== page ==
The flutes utilized in the filter media 14 can be many types of configurations. Of those possible, examples include straight flutes, where the flutes are parallel to each other; straight flutes having crushed ends; and tapered flutes, where alternating flutes gradually converge from a wide section to a narrow section with the next adjacent flute diverging from a narrow section to a wide section.

In reference now to FIG. 2, it can be seen how the filter media 14 is wound or coiled around a portion 21 of the center piece construction 20. FIG. 2 also depicts the seal member 16, in cross-section. The seal member 16 is for creating a seal with the housing 23 (FIG. 7) that the filter element 10 is installed within. Such a seal will inhibit leakage of fluid between the filter element 10 and the housing, to ensure that the unfiltered fluid must pass through the filter media 14 for cleaning. The seal member 16 can include various types of sealing arrangements, such as axially directed seals, radially directed seals, or a combination of these. In the particular one depicted in FIG. 2, the seal member 16 is a radial seal member 26, configured to result in a radially directed seal 27 (FIG. 7) with the housing 23. In this particular embodiment, the radial seal member 26 is supported by a frame construction 28. The frame construction 28 includes an extension 30 that projects or extends axially from the outlet face 12. The frame construction 28 also includes a skirt or band 32 that is used to secure the filter media 14 to remaining portions of the frame construction 28.

The radial seal member 26 and the manner in which it is used to seal against a housing is described in detail in U.S. Pat. No. 6,190,432, which is incorporated herein by reference. The particular radial seal member 26 that is preferred is shown, enlarged, in FIG. 6. The preferred seal member 26 depicted has a stepped cross-sectional configuration of increasing outermost dimensions from an end tip 40 and in the direction toward the rest of the filter element 10 and defines a plurality of progressively larger steps, in this case, three steps 37, 38, 39. The smallest step 37 allows for easy insertion of the filter element 10 into the housing 23. The largest step 39 ensures that a tight radial seal is formed. In preferred cases, the radial seal member 26 is made from a polyurethane foam material having “as-molded” density of no more than 25 lbs per cubic foot, typically about 11-22 lbs. per cubic foot. This material permits the seal member 26 to be soft and compressible, such that the seal member 26 can be compressed between the extension 30 and a sealing surface 29 of the housing 23 in which it is installed. In preferred applications, the seal member 26 is compressed between about 15% and 40% of its thickness.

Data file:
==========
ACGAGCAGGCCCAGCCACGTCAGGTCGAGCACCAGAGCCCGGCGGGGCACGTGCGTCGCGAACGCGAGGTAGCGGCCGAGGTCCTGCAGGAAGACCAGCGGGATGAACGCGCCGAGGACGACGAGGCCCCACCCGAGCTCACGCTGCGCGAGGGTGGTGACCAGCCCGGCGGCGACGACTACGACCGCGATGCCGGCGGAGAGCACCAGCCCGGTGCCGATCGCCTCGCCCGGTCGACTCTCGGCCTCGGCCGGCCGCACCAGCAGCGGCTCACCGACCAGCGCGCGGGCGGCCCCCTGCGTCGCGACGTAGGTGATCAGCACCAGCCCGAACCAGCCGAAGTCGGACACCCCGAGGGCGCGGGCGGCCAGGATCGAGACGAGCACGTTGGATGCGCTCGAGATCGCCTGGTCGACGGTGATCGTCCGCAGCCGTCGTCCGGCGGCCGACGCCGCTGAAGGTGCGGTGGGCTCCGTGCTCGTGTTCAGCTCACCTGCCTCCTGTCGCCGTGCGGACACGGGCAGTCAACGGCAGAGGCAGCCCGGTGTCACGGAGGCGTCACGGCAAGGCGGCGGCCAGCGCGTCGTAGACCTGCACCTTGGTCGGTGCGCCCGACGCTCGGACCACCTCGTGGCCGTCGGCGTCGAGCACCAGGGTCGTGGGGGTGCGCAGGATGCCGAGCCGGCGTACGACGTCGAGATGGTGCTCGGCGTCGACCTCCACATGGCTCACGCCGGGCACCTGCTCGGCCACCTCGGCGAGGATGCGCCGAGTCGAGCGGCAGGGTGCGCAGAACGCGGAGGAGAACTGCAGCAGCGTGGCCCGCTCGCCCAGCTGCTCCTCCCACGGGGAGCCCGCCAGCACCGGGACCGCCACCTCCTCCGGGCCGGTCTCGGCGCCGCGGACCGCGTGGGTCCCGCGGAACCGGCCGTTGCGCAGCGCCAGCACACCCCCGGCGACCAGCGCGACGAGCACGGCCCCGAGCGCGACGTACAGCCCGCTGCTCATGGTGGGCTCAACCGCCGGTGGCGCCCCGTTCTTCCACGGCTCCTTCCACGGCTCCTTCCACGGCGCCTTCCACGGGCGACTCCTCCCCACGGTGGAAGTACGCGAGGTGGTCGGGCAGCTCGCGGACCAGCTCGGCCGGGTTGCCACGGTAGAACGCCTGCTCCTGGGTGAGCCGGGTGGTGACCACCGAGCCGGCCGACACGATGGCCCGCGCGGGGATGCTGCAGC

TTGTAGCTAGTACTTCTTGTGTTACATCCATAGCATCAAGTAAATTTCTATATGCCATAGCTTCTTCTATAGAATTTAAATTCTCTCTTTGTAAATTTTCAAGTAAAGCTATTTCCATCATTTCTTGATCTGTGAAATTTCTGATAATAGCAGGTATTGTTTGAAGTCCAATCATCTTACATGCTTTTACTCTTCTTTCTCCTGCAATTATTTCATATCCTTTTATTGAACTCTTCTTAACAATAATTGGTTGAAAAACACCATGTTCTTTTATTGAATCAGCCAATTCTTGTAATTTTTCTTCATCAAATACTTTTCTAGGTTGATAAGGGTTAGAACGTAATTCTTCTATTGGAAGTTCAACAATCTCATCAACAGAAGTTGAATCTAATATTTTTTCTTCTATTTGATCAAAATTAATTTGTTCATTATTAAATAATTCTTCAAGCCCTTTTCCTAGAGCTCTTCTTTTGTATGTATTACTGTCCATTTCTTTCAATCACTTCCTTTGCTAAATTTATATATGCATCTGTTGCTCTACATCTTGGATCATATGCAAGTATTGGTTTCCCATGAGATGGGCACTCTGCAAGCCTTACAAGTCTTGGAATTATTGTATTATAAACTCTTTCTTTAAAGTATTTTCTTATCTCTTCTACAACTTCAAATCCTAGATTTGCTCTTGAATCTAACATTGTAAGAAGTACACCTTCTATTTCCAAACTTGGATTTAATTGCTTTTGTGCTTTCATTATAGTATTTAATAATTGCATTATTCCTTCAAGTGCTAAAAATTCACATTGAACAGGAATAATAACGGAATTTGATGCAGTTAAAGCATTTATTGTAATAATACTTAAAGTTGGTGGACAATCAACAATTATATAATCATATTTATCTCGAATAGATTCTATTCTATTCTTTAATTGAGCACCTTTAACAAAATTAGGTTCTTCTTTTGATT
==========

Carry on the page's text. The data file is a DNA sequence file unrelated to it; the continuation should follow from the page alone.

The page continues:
Preferably, the radial seal member 26 will be supported by the frame construction 28 to help keep the seal member 26 properly oriented against the sealing surface 29 of the housing 23. The frame construction 28 preferably includes a truss system 42 (FIG. 1) to help support the seal member 26. In general, the truss system 42 includes a plurality of struts or support members 44 arranged and configured to provide structural support and take the forces exerted by the compression of the seal member 26 against the extension 30. The struts or support members 44 can be arranged in a variety of configurations. In the particular arrangement shown in FIG. 1, the truss system 42 includes a plurality of spokes 46 symmetrically arranged over the outlet face 12, radially extending from a hub 47 centered over the center piece construction 20 and terminating at the extension 30 and the band 32. The truss system 42 further includes arched members 48 extending between and connecting each of the spokes 46.